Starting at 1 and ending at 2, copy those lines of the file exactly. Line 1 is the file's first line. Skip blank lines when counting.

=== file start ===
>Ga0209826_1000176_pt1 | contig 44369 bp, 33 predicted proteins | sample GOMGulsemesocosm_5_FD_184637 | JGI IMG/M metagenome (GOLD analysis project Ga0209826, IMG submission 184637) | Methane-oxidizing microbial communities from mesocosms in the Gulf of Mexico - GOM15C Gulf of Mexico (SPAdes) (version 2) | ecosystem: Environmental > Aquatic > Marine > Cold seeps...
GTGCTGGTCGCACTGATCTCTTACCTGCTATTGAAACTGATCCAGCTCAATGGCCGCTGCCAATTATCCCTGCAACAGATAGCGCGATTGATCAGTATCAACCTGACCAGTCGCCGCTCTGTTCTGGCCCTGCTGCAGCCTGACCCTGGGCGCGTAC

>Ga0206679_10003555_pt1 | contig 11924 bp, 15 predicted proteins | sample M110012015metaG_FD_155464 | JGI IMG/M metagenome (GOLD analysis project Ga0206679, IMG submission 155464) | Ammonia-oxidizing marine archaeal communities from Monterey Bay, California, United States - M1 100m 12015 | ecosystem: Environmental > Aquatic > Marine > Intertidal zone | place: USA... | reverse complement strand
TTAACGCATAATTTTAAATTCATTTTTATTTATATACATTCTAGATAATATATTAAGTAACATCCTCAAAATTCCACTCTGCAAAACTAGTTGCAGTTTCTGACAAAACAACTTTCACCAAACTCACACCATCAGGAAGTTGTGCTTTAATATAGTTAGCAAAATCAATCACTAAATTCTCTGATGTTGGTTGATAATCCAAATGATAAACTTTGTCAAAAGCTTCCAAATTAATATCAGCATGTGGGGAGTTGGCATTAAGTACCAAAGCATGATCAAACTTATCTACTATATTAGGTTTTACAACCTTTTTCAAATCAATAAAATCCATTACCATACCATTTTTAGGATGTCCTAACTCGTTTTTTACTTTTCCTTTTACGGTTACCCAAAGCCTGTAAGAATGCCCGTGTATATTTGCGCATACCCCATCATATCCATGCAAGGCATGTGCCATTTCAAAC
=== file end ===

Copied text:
>Ga0209826_1000176_pt1 | contig 44369 bp, 33 predicted proteins | sample GOMGulsemesocosm_5_FD_184637 | JGI IMG/M metagenome (GOLD analysis project Ga0209826, IMG submission 184637) | Methane-oxidizing microbial communities from mesocosms in the Gulf of Mexico - GOM15C Gulf of Mexico (SPAdes) (version 2) | ecosystem: Environmental > Aquatic > Marine > Cold seeps...
GTGCTGGTCGCACTGATCTCTTACCTGCTATTGAAACTGATCCAGCTCAATGGCCGCTGCCAATTATCCCTGCAACAGATAGCGCGATTGATCAGTATCAACCTGACCAGTCGCCGCTCTGTTCTGGCCCTGCTGCAGCCTGACCCTGGGCGCGTAC